For more than a century, Big Brothers Big Sisters has been helping change kids’ perspectives and giving them the opportunity to reach their potential. And we have more than a century of volunteers, donors, and advocates just like you to thank.
It all started in 1904, when a young New York City court clerk named Ernest Coulter was seeing more and more boys come through his courtroom. He recognized that caring adults could help many of these kids stay out of trouble, and he set out to find volunteers. That marked the beginning of the Big Brothers movement.
At around the same time, the members of a group called Ladies of Charity were befriending girls who had come through the New York Children’s Court. That group would later become Catholic Big Sisters.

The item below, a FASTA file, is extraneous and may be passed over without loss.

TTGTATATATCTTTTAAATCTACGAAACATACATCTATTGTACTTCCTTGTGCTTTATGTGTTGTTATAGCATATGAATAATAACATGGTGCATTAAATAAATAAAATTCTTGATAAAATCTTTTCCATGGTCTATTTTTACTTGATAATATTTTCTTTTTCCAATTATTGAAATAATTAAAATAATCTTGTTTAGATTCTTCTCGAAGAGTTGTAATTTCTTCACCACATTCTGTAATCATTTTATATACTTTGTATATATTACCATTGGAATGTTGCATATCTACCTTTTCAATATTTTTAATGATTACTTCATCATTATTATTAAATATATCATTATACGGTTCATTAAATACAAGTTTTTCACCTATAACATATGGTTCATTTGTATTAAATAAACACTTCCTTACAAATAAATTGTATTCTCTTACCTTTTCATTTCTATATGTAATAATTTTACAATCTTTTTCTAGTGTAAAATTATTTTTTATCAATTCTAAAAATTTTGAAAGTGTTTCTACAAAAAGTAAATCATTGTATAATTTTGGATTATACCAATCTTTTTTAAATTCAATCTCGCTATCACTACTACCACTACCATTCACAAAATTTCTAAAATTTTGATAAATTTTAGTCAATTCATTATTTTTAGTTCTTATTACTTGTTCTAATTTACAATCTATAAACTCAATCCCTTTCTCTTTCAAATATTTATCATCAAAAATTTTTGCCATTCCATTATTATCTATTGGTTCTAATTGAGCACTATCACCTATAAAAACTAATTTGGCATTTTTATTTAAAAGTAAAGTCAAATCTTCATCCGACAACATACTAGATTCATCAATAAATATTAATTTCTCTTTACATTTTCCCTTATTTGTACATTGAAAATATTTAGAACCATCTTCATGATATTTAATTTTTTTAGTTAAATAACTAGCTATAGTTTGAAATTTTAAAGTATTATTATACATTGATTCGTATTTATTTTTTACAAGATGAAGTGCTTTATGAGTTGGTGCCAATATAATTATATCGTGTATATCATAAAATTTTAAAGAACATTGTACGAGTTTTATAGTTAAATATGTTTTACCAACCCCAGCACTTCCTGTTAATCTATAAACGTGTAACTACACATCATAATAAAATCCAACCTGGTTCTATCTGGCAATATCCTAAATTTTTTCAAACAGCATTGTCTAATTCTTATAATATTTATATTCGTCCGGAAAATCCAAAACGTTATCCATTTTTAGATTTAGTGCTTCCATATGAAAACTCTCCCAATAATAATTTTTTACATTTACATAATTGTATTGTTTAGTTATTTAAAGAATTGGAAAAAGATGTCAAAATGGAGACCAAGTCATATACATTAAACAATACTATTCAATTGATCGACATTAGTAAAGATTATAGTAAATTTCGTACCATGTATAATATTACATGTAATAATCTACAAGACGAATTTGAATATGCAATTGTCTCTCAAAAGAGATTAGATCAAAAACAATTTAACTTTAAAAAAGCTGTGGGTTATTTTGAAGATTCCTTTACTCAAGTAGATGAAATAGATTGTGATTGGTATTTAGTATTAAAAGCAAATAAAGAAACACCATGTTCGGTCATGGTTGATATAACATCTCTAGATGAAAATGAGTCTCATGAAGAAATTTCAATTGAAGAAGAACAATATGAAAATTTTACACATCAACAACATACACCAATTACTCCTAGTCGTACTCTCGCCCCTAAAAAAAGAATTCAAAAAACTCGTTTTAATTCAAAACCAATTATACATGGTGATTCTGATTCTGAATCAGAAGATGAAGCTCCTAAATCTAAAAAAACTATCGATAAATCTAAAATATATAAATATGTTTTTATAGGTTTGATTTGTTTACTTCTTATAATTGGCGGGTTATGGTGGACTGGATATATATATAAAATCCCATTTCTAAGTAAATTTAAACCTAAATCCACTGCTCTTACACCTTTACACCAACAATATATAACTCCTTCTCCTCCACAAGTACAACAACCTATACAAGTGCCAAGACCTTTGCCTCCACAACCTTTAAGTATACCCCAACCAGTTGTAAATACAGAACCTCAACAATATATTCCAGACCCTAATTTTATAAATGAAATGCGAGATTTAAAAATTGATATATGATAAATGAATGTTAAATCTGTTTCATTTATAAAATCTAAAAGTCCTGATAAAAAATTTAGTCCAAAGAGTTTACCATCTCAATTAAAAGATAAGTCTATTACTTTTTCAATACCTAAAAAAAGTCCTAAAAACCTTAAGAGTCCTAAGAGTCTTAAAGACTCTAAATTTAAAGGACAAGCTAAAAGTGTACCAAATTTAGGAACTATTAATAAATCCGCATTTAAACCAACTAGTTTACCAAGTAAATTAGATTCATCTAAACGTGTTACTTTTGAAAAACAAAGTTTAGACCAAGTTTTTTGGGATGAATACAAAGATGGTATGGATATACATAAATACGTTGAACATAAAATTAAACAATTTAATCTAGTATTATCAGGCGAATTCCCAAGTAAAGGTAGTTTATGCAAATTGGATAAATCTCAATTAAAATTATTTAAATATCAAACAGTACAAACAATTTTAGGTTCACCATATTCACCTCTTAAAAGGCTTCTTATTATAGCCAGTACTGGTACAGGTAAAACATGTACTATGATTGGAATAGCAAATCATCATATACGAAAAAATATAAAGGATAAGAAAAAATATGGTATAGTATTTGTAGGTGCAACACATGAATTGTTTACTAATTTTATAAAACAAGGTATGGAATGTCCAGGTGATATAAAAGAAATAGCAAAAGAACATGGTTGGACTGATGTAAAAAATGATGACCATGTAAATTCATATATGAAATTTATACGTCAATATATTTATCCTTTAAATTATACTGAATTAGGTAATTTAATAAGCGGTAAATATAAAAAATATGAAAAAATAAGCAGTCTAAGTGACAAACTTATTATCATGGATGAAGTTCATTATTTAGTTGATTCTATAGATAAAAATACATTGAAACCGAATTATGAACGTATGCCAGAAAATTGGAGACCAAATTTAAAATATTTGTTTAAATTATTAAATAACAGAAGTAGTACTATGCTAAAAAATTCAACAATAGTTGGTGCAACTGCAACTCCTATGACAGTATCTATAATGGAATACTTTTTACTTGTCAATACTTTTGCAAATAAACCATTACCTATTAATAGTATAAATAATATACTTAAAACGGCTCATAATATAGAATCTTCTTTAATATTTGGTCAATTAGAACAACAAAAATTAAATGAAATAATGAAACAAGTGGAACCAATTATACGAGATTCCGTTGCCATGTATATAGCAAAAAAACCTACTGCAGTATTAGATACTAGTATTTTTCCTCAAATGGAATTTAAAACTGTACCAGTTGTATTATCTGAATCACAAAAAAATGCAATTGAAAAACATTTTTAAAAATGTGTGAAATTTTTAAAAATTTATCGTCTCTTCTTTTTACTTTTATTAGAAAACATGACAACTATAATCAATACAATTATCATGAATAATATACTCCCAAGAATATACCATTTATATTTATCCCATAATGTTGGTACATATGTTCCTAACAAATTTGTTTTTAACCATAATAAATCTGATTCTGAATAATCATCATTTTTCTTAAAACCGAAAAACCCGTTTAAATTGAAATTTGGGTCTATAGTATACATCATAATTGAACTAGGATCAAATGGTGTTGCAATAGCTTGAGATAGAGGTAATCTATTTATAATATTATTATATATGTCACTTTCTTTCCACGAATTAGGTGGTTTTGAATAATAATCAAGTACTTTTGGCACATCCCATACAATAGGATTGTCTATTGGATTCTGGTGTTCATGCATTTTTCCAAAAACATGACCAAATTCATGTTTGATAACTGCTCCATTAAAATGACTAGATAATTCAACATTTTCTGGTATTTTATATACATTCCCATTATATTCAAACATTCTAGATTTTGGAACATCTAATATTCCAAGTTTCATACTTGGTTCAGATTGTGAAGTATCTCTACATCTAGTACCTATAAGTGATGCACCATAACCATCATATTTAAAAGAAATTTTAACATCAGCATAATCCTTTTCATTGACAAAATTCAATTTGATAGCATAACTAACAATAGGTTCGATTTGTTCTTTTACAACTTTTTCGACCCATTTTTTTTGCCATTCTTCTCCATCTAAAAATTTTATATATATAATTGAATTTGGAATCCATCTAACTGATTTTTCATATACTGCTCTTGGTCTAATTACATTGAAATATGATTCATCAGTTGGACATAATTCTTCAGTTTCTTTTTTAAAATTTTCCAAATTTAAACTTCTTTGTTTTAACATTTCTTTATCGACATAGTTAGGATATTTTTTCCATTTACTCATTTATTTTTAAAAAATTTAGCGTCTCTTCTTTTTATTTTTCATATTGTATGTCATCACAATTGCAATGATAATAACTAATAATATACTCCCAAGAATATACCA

Both groups continued to work independently until 1977, when Big Brothers Association and Big Sisters International joined forces and became Big Brothers Big Sisters of America.
More than 100 years later, Big Brothers Big Sisters remains true to our founders’ vision of bringing caring role models into the lives of children. And, today, Big Brothers Big Sisters currently operates in all 50 states—and in 12 countries around the world.
Big Brothers began in Racine and Kenosha in 1960. In 1984, our services were expanded to include girls.
From the late 1970s through the early 1990s, the Kenosha program was known as “Kinship.” In 1996, the Kinship program of Kenosha affiliated itself with Big Brothers Big Sisters merging with the Racine program to become Big Brothers Big Sisters of Racine & Kenosha Counties Inc., (BBBS) as it is known today.